Thursday, January 16, 2014

Tags Vs Hashtags - What's the Difference?





TAGS VS HASHTAGS:  WHAT'S THE DIFFERENCE?











Last week, in our Social Media BootCamp Break Down, a CraftStar seller brought up "tags."  Great!  It became clear that people were (quite rightly) confused by what are TAGS and what are HASHTAGS.

Each serve a different purpose and are INTEGRAL to your success as an e:commerce seller.

Here's The Social Media BootCamp Break Down so you can get more from the discussion:





TAGS:  

When you're listing an item on The CraftStar, you want to create TAGS that describe your piece.  These TAGS will be used for internal searches on The CraftStar as well as being indexed for external searches through search engines.

TAGS while listing, should be used to identify key attributes to your item.  While "red" is considered a tag, how many people are searching the word "red"?  They're much more likely to be searching "red bracelet."  

Put yourself in a buyer's position.  How would they go about searching for what they want to purchase?  You would then use those sort of TAGS for your item. 

Here is an example of a recently listed item:


The ideal version of this would include:  women's gold engagement ring, solitaire ring for women, women's solitaire ring, platinum rings, metal rings for women, gold ring for women, unique rings for women, anniversary rings for women.  See where that's going?  Those are the sort of phrases people would enter into SEARCH on Google or Bing, etc.  Keep "ring" in there, but consider that an INTERNAL search for people searching for items on The CraftStar.  

Basically, you're approaching this in two ways:  what people may search for while ON The CraftStar, what people may search for while on a search engine.




HASHTAGS:


Hashtags are easily recognizable when see the hash or pound sign (#) in front of any word, and are used in almost ALL social media platforms.  

The pound sign or hashtag is visually represented by the symbol ‘#’, and by placing the symbol in front of a word (or series of words) on a social network, it will turn that word into a metadata tag.  In simple English, the # symbol turns the word(s) immediately following it into a searchable term that can be used on that website or social network, which is activated by someone clicking on that hashtag.  (http://www.nicklewiscommunications.com/what-does-a-hashtag-pound-sign-mean-in-social-media/)

Multiple words within #TheCraftStarLiveSales have been concertinaed together. If you don’t do this, only the first word of the phrase will be turned into a hashtag. 



You want to use hashtags on common keywords and phrases that you think people would be searching for.  For example, if you create a Tweet that says, “Just made some new rings out of copper wire!” - it would be best to add some relevant keywords like “#CopperWire #HandmadeJewelry #Handcrafted #Unique #Jewelry #Rings” plus anymore you can think of before Twitters character limit runs out. The reason for doing this is for your post to get seen by the people you want to see it!  The more hashtags the easier your post is to find.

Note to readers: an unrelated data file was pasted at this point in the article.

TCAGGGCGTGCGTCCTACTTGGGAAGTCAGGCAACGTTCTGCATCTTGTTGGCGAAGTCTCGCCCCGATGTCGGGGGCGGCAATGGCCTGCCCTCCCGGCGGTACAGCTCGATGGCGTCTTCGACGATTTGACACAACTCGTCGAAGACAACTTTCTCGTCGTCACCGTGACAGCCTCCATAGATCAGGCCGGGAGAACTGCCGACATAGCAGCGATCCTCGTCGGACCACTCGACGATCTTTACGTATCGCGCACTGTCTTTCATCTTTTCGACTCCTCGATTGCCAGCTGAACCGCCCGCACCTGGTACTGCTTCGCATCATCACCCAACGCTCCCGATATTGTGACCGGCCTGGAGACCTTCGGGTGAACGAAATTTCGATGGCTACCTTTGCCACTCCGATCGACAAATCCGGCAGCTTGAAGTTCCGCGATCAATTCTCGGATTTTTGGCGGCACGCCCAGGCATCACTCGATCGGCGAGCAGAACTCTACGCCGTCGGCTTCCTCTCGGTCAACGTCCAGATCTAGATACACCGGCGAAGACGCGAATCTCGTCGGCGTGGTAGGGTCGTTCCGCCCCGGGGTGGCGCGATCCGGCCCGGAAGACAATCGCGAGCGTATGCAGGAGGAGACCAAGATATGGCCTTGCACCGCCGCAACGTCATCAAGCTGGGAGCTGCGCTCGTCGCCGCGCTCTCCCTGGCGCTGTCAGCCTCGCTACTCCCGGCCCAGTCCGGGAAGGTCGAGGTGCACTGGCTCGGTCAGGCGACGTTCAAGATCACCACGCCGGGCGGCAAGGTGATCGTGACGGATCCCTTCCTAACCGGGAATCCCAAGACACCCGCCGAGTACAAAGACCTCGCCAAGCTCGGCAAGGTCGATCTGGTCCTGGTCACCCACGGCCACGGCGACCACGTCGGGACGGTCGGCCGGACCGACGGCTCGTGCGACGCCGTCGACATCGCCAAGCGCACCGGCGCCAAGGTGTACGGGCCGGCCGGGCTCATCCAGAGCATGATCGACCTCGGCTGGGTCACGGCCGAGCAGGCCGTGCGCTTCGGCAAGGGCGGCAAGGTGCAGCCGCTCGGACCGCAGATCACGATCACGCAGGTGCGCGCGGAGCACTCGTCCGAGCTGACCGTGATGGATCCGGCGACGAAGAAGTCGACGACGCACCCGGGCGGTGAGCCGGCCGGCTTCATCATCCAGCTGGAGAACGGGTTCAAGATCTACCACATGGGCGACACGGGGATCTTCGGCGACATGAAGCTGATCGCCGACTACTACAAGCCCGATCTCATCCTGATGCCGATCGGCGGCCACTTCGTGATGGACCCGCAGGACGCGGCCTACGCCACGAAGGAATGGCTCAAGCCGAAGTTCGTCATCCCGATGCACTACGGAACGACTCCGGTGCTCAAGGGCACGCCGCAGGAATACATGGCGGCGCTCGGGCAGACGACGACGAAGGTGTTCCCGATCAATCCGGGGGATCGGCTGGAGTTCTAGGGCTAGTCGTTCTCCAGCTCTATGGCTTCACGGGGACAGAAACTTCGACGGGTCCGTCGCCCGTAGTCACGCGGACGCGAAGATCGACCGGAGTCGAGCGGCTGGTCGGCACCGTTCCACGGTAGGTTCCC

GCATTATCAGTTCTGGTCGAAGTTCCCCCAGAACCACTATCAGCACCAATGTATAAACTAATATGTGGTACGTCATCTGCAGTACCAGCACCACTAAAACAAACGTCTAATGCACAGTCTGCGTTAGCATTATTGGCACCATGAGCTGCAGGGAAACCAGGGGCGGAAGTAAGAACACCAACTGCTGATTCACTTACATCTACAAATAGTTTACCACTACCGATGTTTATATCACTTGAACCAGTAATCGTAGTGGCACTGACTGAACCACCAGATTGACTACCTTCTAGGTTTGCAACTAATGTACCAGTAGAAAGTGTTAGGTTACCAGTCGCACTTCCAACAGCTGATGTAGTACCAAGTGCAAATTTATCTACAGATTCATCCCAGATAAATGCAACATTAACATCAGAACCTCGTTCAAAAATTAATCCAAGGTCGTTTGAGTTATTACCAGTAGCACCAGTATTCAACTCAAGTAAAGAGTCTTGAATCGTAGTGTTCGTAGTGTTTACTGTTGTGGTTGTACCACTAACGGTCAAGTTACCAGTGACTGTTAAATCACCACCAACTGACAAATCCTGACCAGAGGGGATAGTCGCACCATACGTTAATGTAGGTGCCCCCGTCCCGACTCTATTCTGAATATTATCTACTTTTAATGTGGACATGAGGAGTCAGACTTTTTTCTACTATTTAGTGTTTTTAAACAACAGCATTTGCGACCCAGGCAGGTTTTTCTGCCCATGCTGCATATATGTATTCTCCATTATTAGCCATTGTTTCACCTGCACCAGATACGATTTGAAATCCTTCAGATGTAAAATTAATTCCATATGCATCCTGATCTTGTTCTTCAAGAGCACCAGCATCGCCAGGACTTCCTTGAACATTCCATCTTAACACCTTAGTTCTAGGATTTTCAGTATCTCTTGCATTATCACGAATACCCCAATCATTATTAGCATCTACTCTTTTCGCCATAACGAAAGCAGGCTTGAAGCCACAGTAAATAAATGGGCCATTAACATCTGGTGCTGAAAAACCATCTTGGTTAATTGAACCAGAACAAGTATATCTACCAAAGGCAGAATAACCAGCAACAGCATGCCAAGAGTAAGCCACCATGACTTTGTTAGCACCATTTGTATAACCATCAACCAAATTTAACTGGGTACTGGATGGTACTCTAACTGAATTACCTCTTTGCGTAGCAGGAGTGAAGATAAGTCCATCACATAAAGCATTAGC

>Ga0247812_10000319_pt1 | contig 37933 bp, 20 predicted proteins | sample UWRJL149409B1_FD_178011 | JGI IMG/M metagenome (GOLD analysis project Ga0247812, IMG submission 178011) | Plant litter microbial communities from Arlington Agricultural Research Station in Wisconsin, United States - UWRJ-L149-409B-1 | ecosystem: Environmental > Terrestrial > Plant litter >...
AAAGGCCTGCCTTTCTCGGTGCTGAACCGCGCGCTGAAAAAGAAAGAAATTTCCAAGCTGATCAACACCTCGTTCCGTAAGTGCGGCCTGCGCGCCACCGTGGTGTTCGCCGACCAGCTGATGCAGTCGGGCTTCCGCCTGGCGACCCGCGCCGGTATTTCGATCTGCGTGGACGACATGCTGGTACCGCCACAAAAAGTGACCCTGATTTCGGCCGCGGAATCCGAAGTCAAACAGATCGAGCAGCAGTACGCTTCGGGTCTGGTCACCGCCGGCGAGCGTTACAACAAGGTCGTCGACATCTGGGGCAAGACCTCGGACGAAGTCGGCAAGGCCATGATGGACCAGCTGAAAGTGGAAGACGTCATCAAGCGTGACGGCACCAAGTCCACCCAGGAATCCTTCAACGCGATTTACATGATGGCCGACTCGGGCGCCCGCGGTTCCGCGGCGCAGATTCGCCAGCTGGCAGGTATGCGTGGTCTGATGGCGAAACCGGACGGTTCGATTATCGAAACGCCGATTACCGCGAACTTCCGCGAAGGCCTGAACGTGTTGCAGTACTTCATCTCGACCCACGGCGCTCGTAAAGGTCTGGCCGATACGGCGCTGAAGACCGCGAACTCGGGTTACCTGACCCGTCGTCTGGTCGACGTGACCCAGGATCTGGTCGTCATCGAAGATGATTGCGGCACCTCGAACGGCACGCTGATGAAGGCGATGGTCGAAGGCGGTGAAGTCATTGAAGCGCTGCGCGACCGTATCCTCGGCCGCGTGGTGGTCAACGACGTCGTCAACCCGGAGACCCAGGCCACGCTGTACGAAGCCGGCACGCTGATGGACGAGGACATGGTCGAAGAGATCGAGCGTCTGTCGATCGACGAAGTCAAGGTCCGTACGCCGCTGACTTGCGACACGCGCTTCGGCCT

Anyone can use a #hashtag on Facebook, Pinterest, Google Plus, Twitter, Instagram and any other social media website you could think of.  Users on these sites are building a catalog with whatever hashtag they choose.  So now anyone searching for the word #handmadejewelry will see thousands of pictures/articles/videos/posts about handmade jewelry - including YOURS!


Hashtags are obviously now here to stay, and it is advised that everyone who professionally uses Social Media should learn how to use them, and use them well.  Don't forget to include the HASHTAG #TheCraftStar on ALL items you promote on social media!



Interesting background on HASHTAGS:

Hashtags believed to have originated on Twitter but, interestingly enough, it is not a Twitter function. Some believe it began when the broken plane luckily landed in the Hudson River in early 2009, some Twitter user wrote a post and added #flight1549 to it. I have no idea who this person was, but somebody else would have read it and when he posted something about the incident, added #flight1549 to HIS tweet. For something like this, where tweets would have been flying fast and furiously, it wouldn't have taken long for this hash tag to go viral and suddenly thousands of people posting about it would have added it to their tweets as well. Then, if you wanted info on the situation, you could do a search on "#flight1549" and see everything that people had written about it.

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